Red Bull, your big competitor, virtually owns the market, has deep pockets, and great marketing prowess – it is said to sell a lifestyle and a way of living rather than a drink. How have you combated that?
A great description of Red Bull there- selling a lifestyle or a set of aspirations, as it were. Tzinga, on the other hand, is about functional value. The most regular consumers of Tzinga have high self-esteem and are not looking for validation from society. They are well informed and objective. Of course, there are consumers who are looking for validation (in fact, that's a big set) and so the situation is in flux.
What short-term and long-term marketing strategies have you deployed to help TZinga and Paper Boat grow and scale-up?
The one answer to that is that as a start-up you need to know the consumer better. So, the defining philosophy is specificity. The rest is detail- presence on social media (incidentally, a lot of consumers have mentioned being totally in love with the Paper Boat Facebook page, or with Tzinga on Twitter), and tactically using conventional media.
How did the MBA help you in your career?
I have heard a lot of people say that the MBA did not help them. I can see why one would say so, because unlike an engineering course (learning a particular programming language, finding a job writing code in that language) or many others, the one-to-one correspondence between courses on campus and the jobs people find themselves in is not there.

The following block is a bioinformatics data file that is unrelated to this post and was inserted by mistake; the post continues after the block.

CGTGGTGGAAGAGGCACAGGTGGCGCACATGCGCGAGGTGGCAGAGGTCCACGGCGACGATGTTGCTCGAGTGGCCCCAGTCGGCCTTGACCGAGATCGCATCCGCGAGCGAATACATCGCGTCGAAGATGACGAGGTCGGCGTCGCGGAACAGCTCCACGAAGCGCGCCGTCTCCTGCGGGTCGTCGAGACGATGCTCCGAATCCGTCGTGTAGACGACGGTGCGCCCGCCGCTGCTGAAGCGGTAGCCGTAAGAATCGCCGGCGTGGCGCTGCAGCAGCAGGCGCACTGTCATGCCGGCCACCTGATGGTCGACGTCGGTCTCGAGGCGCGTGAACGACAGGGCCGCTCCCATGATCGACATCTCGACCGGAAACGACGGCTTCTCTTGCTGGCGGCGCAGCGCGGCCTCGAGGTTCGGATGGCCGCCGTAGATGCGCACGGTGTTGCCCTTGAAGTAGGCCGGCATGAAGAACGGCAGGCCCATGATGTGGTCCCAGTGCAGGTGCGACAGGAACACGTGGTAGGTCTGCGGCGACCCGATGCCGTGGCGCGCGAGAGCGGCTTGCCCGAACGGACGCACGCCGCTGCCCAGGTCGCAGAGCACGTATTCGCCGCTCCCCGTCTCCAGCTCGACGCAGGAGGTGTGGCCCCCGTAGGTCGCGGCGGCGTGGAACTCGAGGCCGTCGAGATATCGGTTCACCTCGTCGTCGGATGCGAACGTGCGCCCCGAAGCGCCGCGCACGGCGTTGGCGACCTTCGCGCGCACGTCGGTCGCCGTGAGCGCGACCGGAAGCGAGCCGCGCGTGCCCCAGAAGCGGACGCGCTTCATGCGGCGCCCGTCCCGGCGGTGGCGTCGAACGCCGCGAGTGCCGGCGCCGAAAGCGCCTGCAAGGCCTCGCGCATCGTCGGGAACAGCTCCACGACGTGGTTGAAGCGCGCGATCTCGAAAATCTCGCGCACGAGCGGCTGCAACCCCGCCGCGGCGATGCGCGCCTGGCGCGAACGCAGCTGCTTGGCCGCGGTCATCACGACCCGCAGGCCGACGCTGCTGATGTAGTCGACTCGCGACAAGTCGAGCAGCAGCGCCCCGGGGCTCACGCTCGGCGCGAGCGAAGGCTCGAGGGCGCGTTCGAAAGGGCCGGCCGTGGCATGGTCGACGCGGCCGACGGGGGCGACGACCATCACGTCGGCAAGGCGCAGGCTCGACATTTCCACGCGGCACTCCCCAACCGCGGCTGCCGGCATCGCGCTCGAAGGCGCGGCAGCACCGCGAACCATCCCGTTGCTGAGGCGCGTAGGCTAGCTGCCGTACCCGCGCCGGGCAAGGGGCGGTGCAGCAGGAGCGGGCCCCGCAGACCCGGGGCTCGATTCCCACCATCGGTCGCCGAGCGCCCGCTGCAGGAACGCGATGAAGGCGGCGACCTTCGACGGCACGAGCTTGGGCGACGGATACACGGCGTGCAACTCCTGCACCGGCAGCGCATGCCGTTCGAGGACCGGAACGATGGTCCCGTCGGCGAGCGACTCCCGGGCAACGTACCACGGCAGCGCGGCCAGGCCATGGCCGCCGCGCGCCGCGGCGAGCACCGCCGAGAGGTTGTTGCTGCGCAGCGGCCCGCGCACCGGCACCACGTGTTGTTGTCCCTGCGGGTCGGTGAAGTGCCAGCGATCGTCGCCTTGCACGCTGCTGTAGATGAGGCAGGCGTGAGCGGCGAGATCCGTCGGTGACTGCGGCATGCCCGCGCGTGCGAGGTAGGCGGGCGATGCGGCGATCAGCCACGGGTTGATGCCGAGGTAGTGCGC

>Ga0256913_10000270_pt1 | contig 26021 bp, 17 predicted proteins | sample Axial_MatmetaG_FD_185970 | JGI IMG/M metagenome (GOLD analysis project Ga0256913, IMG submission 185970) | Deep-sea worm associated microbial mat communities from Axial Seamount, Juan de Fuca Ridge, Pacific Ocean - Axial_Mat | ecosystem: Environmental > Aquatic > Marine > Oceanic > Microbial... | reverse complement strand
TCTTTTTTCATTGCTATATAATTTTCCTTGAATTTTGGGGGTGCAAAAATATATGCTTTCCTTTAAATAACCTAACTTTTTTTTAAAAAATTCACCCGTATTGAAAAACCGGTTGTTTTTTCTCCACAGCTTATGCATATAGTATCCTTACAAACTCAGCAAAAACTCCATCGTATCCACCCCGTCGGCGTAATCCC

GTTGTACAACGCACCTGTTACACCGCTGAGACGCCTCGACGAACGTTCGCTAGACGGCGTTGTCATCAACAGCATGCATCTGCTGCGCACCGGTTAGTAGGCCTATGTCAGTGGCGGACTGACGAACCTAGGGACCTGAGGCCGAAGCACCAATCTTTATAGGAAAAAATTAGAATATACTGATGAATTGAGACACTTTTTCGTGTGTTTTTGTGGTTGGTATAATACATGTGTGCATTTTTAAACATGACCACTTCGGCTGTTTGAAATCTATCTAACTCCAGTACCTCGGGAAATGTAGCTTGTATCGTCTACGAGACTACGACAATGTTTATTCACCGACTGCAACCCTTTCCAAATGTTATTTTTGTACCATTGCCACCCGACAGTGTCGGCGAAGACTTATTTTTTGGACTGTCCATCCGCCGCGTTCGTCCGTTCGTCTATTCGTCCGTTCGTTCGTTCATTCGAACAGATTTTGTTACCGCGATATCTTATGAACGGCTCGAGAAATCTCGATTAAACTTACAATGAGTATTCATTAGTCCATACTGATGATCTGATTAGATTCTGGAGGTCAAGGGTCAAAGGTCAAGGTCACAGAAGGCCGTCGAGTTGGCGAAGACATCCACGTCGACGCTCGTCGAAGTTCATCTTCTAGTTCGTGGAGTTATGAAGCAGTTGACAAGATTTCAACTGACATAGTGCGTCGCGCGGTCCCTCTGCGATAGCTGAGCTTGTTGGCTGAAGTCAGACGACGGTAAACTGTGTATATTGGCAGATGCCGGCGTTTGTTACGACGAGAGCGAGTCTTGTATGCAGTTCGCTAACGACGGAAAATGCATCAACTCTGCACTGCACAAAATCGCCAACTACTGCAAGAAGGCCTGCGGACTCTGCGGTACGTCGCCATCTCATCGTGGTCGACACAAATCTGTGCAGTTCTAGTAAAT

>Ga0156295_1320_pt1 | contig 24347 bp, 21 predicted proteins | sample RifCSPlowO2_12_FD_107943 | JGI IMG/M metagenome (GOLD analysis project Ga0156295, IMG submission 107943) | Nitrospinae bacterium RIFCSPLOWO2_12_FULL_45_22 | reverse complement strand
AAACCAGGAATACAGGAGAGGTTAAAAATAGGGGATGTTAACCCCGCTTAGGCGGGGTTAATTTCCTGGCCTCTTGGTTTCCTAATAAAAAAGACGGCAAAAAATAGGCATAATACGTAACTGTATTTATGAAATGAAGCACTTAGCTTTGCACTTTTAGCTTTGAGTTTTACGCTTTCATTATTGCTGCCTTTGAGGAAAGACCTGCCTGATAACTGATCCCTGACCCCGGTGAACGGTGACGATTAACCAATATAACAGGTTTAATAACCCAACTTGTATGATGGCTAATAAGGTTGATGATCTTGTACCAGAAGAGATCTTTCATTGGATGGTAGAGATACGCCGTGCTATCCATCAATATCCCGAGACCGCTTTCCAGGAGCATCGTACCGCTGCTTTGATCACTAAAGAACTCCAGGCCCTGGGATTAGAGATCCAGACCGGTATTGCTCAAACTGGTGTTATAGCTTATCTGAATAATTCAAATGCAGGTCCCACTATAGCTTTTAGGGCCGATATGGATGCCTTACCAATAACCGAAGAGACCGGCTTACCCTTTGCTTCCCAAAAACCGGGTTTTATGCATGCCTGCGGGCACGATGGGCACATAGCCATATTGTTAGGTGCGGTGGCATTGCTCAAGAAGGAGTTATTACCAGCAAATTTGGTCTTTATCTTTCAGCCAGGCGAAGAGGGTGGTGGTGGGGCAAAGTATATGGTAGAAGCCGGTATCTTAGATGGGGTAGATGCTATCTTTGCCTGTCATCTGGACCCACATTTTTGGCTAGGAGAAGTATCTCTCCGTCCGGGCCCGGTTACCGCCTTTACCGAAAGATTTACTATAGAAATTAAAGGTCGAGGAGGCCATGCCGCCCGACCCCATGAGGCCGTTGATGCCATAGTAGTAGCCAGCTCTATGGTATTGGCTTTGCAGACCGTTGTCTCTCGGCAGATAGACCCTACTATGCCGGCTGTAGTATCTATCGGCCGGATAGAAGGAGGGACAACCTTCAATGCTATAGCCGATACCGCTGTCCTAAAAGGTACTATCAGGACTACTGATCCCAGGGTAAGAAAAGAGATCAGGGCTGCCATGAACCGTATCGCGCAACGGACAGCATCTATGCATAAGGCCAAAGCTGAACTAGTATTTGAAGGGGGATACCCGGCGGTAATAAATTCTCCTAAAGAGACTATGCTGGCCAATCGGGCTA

However, I think that the way my method of thinking changed, from being quite intuitive to structured, through my MBA was amazing. Like I said, it cannot be attributed to a single course (although for sure, to some courses much more than others) but to the whole. Also, being at a great campus like IIM Calcutta, it was great to connect with so many smart people. There are other ways in which the MBA helped as well: the wonderful alumni network and the confidence (that is often criticised as a sense of entitlement but that's another story)
What is your message to MBA graduates who are about to begin their jobs this season? What is your message to those who are interested in entrepreneurship?
I think in the shift to the professional world, there is a certain pressure to follow or imitate seniors in the organisation that comes at the cost of thinking from first principles. So, my message to MBA graduates would be to start their careers with a strong focus on the latter. Basically, operate with high confidence and ask the obvious questions.
To those interested in entrepreneurship, my message is to, well, do it. Right away. Make a (small) list of mentors, seek their thoughts but do what you think is right and get going with (as Dr. King said), "the fierce urgency of now".
Team InsideIIM would like to thank the External Relations Cell at IIM Calcutta for their co-operation to make this interview happen.
Visit the home page of IIM Calcutta External Relations Cell on InsideIIM